We cannot continue to defend France’s grotesque reign of violence and intimidation as ‘Western Civilization’. We should not be mute when France — in nothing but racist rhetoric — celebrates its country’s “colonial endeavor.” We should hit back at Nicolas Sarkozy’s insistence that the “ancient Gauls” are the ancestors of all French people, whatever their origins. We should shut down prime minister François Fillon’s description of a deadly colonization as the simple “sharing of culture.”

#SomeoneTellFrance — #DitesALaFrance:

  • We know what you did. Your colonial crimes, your diabolical legacy and your current continuous theft is not lost on us. You have done everything to hide it, and failed.
  • We will fight you, until you free us completely — whether our leaders remain your puppets or not, whether you continue to stage coups or not.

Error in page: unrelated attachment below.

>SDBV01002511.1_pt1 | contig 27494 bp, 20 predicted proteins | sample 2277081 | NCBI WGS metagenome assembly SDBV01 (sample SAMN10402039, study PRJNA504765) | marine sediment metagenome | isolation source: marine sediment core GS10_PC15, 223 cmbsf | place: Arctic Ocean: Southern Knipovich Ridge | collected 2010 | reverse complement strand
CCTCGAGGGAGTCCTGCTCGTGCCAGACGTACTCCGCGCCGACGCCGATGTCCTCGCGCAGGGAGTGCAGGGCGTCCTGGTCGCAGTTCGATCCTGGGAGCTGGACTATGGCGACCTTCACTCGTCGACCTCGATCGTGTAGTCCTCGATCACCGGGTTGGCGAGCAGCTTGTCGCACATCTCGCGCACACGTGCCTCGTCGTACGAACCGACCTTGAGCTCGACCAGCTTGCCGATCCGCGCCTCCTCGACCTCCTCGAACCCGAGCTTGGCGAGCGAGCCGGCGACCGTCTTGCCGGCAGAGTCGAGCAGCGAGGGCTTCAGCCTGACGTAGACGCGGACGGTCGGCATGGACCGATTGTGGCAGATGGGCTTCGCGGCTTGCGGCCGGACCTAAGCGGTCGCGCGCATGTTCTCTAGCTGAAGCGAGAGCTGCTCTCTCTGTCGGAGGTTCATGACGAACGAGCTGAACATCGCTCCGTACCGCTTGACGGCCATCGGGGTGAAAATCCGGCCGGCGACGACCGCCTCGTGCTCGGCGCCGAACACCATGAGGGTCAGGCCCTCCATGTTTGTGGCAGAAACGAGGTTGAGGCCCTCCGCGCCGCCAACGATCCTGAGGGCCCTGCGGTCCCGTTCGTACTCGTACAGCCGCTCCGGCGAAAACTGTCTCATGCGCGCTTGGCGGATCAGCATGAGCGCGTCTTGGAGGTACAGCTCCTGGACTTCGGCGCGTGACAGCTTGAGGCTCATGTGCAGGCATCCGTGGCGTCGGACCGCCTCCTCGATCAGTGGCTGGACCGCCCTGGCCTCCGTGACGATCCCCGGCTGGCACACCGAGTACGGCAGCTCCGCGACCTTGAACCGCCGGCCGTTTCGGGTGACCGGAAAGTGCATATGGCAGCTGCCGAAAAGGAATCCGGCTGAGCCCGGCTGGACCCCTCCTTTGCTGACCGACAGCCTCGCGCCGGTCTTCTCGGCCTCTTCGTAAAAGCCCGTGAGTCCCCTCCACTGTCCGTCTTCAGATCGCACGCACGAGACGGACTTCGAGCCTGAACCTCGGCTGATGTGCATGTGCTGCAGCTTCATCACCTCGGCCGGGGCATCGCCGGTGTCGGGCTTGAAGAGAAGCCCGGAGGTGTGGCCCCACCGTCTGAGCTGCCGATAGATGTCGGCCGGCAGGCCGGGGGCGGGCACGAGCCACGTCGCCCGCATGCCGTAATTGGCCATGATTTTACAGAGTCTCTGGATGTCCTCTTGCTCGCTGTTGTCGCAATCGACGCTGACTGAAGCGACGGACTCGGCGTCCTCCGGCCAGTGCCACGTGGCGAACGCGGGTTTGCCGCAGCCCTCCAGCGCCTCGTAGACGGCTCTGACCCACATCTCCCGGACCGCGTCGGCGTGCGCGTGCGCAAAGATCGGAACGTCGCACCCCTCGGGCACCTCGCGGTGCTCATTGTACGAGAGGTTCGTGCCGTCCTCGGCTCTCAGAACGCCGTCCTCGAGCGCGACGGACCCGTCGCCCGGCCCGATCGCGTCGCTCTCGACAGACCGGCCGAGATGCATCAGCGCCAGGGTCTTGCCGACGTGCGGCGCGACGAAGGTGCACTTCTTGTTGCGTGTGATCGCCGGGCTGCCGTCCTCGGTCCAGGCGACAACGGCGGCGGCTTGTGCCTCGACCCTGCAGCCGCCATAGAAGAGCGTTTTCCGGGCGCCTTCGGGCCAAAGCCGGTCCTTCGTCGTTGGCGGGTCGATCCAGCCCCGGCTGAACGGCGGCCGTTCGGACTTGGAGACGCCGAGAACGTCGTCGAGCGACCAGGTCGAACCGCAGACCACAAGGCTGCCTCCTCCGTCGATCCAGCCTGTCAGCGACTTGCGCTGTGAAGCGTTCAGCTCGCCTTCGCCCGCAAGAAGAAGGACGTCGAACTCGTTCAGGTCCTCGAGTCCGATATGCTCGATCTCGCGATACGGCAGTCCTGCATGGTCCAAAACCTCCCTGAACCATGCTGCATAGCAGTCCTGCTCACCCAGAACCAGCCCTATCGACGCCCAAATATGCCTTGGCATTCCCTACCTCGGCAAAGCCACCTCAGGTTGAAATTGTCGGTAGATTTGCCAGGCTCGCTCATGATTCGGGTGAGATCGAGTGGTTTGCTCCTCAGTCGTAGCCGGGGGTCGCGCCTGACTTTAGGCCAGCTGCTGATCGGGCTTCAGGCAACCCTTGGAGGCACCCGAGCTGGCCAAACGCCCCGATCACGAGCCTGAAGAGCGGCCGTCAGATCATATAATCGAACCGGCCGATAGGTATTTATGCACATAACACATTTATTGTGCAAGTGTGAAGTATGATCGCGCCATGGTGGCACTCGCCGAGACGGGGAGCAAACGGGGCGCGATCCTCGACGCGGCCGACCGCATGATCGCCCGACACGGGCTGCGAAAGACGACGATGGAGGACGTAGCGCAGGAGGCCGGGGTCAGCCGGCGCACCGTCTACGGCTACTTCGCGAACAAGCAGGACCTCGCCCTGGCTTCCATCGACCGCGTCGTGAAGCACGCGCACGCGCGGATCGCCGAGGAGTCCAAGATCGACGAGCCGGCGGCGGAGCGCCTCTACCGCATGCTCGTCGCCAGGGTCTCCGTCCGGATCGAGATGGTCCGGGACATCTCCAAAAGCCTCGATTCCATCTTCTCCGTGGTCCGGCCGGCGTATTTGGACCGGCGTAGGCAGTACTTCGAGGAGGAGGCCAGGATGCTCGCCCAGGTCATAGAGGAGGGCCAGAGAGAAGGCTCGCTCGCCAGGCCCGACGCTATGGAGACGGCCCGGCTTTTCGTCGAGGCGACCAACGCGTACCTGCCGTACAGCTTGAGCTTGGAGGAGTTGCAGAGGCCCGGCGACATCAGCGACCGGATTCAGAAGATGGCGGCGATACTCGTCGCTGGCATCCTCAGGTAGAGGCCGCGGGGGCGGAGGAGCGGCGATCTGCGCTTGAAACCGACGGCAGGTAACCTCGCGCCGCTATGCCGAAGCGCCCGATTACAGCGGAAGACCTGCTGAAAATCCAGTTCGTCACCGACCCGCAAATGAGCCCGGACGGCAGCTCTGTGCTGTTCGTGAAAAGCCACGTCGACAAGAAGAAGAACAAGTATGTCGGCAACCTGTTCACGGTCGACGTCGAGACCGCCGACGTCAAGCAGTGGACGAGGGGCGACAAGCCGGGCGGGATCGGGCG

• Your Africa-France jamboree holding in Bamako on the 13th and 14th of January is an opportunity for us to tell you: we will no longer pay for the crimes you committed against us.
  • Stop being a leeching neo-imperialist coward. Look at your colonial past and your monstrosity toward human beings in the face and deal with it.

Own your narrative

Narrative1

Britain did this for years. For a long time, most of the world’s history was told from the perspective of the English. The US now plays that role. Rightly or wrongly,  it provides context for the rest of the world from music to movies to politics and science.

Ever wondered who controls your narrative? Is it a parent, a spouse, a friend or an enemy? Is this person alive or dead? Yes, I did say dead, you would be surprised how many people are controlled by the dead. Do you allow your parent’s successes or failures to stunt your growth.

Either way, it is your story and you can choose to have a say how it is written or you can give up control of your narrative either intentionally or unintentionally and miss out on the life you were designed to live.

I want to encourage to you to take the time to share your thoughts with friends, colleagues and even frenemies. 

I recognize  that we are all overworkedover exposed and over stimulated today but if you liked this article, consider liking it and sharing it with a friendfamily member, colleague, hater or frenemy!

Share your thoughts below, I can’t wait to hear from YOU!